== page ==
Unsealing documents in the Facebook Messenger case is especially important because the public deserves to know when law enforcement tries to compel a company that hosts massive amounts of private communications to circumvent its own security features and hand over users’ private data, EFF said in a filing to the U.S. Court of Appeals for the Ninth Circuit.
Privacy International's case stems from a 2016 decision by the IPT that the UK government may use sweeping 'general warrants' to engage in computer hacking of thousands or even millions of devices, without any approval from by a judge or reasonable grounds for suspicion.
The ACLU of Louisiana and Southern Poverty Law Center went to court in February, after the city turned down a public defender's public records request for a map of all publicly visible real-time surveillance cameras.
In its reversal, the Virginia Supreme Court found that the photographic and location data stored in the department’s database did meet the Data Act’s definition of ‘personal information,’ but sent the case back to the Circuit Court to determine whether the database met the Act’s definition of an “information system.” Judge Smith’s ruling affirms EFF’s view that the ALPR system does indeed provide a means through which a link to the identity of a vehicle's owner can be readily made.
The Asahikawa District Court sentenced 46-year-old Masayuki Tanikawa, a former gangster, to six years in prison and fined him 1.5 million yen for possessing 61 grams of stimulant drugs.
Related Google is unbundling Android apps: all the news about the EU’s antitrust ruling “On Android phones, you’ve always been able to install any search engine or browser you want, irrespective of what came pre-installed on the phone when you bought it,” Walker says.
"The combination of data sources substantially contributed to the fact that Facebook was able to build a unique database for each individual user and thus to gain market power." The ruling could affect the firm's use of the Like and Share buttons on external sites, which lets Facebook track each visitor's internet protocol (IP) address, web browser name and version, and other details that can be used to identify them.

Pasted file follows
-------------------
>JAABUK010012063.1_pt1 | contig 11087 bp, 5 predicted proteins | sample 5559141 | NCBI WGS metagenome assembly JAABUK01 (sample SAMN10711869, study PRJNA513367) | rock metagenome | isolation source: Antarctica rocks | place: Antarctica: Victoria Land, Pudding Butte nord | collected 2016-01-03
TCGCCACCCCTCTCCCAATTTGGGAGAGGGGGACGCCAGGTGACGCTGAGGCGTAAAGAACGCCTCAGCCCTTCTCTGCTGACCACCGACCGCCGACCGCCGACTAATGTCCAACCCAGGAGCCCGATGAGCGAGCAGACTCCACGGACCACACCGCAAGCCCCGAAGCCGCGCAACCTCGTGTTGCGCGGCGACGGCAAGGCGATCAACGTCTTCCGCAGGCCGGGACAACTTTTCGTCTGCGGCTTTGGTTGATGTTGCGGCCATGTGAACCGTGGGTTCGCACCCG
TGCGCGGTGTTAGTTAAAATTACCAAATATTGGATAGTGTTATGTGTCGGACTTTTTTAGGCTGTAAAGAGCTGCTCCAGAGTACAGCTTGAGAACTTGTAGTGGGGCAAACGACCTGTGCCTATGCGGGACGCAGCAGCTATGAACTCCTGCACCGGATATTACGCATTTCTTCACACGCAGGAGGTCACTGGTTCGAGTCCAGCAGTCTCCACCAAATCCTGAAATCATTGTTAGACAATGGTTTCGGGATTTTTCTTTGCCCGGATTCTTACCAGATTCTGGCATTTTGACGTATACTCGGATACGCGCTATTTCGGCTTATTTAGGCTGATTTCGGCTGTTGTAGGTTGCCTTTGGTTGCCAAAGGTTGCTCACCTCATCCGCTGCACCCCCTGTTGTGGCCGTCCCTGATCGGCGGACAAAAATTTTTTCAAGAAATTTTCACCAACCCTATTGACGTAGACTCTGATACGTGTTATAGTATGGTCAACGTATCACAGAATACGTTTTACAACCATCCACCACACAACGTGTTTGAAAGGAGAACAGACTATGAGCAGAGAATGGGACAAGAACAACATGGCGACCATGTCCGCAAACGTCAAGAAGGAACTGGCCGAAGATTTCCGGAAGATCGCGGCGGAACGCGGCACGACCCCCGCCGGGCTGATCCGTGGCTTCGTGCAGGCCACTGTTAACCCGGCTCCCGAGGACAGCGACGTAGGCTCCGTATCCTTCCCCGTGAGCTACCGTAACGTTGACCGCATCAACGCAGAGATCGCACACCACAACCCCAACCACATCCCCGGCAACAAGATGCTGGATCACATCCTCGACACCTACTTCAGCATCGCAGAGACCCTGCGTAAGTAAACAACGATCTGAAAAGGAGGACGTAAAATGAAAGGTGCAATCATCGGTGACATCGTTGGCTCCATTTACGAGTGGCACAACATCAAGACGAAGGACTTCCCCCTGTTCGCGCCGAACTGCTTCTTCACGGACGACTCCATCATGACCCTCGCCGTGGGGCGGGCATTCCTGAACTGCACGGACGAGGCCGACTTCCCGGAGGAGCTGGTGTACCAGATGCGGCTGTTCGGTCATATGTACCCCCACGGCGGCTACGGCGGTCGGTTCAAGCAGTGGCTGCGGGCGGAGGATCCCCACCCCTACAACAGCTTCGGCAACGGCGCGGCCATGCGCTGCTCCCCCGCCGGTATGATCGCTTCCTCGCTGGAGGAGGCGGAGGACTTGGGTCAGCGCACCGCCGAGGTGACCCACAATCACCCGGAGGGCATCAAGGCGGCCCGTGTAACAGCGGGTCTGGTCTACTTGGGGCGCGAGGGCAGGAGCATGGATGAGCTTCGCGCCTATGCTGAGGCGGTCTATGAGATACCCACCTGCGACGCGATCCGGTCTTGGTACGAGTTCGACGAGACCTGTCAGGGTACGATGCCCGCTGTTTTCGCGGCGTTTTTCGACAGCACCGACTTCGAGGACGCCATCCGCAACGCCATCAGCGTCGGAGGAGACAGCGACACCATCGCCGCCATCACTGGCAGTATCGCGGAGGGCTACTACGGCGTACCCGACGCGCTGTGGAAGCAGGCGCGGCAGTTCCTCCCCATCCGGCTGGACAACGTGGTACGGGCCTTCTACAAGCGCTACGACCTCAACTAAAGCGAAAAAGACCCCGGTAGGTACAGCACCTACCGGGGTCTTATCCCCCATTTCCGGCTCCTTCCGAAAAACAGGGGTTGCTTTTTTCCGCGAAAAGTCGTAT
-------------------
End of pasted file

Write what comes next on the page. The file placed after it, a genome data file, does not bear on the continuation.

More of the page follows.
Google was handed the record fine from the CNIL regulator for failing to provide transparent and easily accessible information on its data consent policies, a statement said.
However, in what is said to be the first right to be forgotten case involving medical negligence by a doctor, the district court of Amsterdam subsequently ruled the surgeon had “an interest in not indicating that every time someone enters their full name in Google’s search engine, (almost) immediately the mention of her name appears on the ‘blacklist of doctors’, and this importance adds more weight than the public’s interest in finding this information in this way”.
It was an odd rule, because a majority of judges had also held that cops weren’t permitted to force a suspect to divulge passcodes, because they are considered to be “testimonial .” The idea is that you can’t require a person to give information (in this case, a passcode) that could be used to incriminate them.
While the judge agreed that investigators had shown probable cause to search the property, they didn’t have the right to open all devices inside by forcing unlocks with biometric features.
In a 28-page ruling , U.S. District Judge Edmond Chang said Google did indeed scan faces without permission—but that the people affected didn’t suffer any harm and therefore didn’t qualify to collect under the law, which provides victims $1,000 to $5,000 per violation.
Meanwhile, technology companies ranging from social media platforms to manufacturers of the connected devices that constitute the “Internet of Things” have struggled with how to balance users’ privacy against their own business interests and the surveillance demands of governments around the world.
But as TechCrunch noted, without public access to the ruling against the DOJ, other tech companies that will be inevitably asked to build backdoor surveillance tools into their products by authorities in the future may not be able to cite Facebook’s precedent.
At Thursday’s meeting of the Lower House Cabinet Committee, Sakurada — who also serves as minister for the 2020 Tokyo Games — faced his first question-and-answer session on a bill to revise the Basic Act on Cybersecurity.